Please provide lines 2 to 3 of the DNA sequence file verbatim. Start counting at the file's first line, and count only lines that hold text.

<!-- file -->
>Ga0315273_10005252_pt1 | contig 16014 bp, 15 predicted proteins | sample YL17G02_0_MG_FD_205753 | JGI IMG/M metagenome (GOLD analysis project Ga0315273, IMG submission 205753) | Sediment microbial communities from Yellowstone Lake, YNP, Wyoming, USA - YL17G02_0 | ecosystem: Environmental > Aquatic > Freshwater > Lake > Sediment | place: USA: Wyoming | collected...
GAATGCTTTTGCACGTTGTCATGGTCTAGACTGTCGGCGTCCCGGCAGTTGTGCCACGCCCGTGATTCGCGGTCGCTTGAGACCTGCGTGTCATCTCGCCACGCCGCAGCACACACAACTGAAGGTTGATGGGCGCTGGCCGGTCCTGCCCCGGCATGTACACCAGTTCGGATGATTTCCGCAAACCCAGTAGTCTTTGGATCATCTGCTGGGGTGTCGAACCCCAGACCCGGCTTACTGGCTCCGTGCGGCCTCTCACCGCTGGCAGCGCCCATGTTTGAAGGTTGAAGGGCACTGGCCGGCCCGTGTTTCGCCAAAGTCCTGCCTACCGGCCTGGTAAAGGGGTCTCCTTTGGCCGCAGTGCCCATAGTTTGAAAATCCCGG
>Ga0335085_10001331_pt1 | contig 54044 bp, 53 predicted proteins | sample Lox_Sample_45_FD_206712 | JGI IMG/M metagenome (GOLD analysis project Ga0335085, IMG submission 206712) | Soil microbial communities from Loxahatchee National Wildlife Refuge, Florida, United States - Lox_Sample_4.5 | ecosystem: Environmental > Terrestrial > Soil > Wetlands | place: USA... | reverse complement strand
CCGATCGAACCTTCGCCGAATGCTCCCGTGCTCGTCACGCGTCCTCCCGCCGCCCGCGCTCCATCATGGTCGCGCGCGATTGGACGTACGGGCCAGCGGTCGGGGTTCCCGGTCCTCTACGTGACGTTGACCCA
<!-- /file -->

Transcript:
GAATGCTTTTGCACGTTGTCATGGTCTAGACTGTCGGCGTCCCGGCAGTTGTGCCACGCCCGTGATTCGCGGTCGCTTGAGACCTGCGTGTCATCTCGCCACGCCGCAGCACACACAACTGAAGGTTGATGGGCGCTGGCCGGTCCTGCCCCGGCATGTACACCAGTTCGGATGATTTCCGCAAACCCAGTAGTCTTTGGATCATCTGCTGGGGTGTCGAACCCCAGACCCGGCTTACTGGCTCCGTGCGGCCTCTCACCGCTGGCAGCGCCCATGTTTGAAGGTTGAAGGGCACTGGCCGGCCCGTGTTTCGCCAAAGTCCTGCCTACCGGCCTGGTAAAGGGGTCTCCTTTGGCCGCAGTGCCCATAGTTTGAAAATCCCGG
>Ga0335085_10001331_pt1 | contig 54044 bp, 53 predicted proteins | sample Lox_Sample_45_FD_206712 | JGI IMG/M metagenome (GOLD analysis project Ga0335085, IMG submission 206712) | Soil microbial communities from Loxahatchee National Wildlife Refuge, Florida, United States - Lox_Sample_4.5 | ecosystem: Environmental > Terrestrial > Soil > Wetlands | place: USA... | reverse complement strand